Foreign Minister Julie Bishop does not live with her ‘boyfriend’, the pharmacist, winery owner and property developer David Panton, so she does not call him her ‘partner’, just like Barnaby Joyce did with the pregnant Vikki Campion. Bishop is based in Perth, while Panton is based in Sydney. This allows Julie Bishop to avoid listing his assets on her parliamentary register of interests. As a consequence, any complimentary travel, hospitality or flight upgrades he may have received while travelling with her around Australia or overseas does not need to be disclosed. In addition, details of his business interests and property holdings, which are considerable, are also not disclosed1.
Bishop nominated Panton as her ‘designated family member’ in 2015, which entitles him to free domestic airfares and Comcar rides. Indeed, in the first six months of 2015, Panton claimed nearly $10,000 in flights and car rides to and from Perth. They attended the Leeuwin Estate Concert for which Bishop declared that she had received free tickets on her register of interests1.
So, although he is a ‘designated family member’, he is not her partner. This is a lurk, seemingly just to get out of having a complete register of interests. In addition to having an enormous salary as foreign minister (Bishop gets over $350,000 per annum), she has all her travel paid for (Bishop spent $300,000 in 2016)2. Our current crop of politicians are past masters at rorting the travel and allowances systems, as I have related before3,4. They are also past masters at pretending they have no conflict of interest, as exemplified by their unwillingness to do anything about negative gearing when the large majority of them benefit enormously from its resultant tax breaks5.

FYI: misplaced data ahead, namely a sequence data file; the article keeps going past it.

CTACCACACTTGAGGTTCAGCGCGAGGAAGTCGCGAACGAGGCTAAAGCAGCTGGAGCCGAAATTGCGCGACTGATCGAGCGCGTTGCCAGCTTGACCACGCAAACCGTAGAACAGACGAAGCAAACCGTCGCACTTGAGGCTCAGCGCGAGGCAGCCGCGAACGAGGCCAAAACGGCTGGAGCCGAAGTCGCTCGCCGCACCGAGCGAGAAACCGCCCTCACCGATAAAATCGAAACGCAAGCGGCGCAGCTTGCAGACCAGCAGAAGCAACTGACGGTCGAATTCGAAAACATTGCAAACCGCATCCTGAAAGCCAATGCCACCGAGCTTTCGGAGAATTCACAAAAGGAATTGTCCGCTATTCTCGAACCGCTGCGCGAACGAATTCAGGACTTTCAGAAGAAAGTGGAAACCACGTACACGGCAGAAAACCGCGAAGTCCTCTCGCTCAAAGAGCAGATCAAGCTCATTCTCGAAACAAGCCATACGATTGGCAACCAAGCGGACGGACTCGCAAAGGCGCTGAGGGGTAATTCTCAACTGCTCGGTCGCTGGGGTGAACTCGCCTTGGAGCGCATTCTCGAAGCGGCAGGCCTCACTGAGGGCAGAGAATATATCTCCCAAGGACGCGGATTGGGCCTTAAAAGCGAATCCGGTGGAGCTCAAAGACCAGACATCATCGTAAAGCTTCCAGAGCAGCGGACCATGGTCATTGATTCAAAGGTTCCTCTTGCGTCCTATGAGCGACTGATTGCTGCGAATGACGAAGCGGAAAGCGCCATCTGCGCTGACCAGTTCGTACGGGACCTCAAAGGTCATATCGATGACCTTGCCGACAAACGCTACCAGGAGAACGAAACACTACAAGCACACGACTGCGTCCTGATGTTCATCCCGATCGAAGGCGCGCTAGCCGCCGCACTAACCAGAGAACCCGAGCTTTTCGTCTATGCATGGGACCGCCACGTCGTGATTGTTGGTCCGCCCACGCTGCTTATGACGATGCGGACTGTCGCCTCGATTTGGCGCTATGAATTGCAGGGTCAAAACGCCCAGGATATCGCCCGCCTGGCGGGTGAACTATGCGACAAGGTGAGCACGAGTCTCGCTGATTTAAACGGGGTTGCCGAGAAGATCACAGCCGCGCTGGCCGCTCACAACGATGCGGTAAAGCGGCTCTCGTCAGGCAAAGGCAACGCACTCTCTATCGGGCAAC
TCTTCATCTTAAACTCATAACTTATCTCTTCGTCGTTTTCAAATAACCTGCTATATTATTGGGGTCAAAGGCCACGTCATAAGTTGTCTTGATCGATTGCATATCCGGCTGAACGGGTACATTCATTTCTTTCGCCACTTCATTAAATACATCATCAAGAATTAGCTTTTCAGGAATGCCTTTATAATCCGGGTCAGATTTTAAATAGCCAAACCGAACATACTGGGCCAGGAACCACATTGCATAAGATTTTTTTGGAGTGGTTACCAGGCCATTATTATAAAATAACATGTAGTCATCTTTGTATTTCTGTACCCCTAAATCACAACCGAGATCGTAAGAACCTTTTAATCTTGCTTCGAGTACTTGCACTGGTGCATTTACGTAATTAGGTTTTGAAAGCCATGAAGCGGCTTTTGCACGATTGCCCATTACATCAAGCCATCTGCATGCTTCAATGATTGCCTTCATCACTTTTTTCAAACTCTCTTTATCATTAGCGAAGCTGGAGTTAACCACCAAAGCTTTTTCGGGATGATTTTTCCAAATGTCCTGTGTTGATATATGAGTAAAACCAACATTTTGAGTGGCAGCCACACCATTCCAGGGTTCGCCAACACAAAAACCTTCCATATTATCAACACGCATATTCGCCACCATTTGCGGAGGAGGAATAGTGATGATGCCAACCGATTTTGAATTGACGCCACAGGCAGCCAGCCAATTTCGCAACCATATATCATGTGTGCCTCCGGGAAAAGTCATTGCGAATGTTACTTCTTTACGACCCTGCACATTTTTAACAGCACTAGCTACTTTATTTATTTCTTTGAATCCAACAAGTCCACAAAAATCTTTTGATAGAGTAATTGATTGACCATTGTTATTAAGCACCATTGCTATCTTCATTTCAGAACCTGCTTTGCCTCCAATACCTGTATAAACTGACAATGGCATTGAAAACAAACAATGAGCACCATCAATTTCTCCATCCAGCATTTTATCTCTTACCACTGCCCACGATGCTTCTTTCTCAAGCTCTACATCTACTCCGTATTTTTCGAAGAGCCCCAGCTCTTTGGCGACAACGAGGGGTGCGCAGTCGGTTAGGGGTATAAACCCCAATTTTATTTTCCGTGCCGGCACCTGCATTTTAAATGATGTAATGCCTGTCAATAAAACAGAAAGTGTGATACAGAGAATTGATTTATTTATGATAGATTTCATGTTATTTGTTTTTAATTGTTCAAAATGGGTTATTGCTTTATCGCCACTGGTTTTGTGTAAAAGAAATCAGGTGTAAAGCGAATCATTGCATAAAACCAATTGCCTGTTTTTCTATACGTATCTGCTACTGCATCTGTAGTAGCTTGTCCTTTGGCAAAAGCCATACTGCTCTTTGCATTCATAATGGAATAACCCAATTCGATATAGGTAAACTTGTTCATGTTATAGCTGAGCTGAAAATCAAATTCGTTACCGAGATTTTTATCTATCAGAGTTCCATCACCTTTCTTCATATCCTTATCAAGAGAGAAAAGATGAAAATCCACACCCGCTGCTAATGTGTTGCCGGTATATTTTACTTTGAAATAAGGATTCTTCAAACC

Why does this loophole exist? Because politicians make their own rules. Some time ago, I spent 6 weeks on the other side of the continent on business. If my spouse had wanted to come with me, we would have had to pay for that extra airfare ourselves; something we could not afford. I’m sure that if I was allowed to make my own rules, it would have been well within them for my organisation to pay for the extra airfare.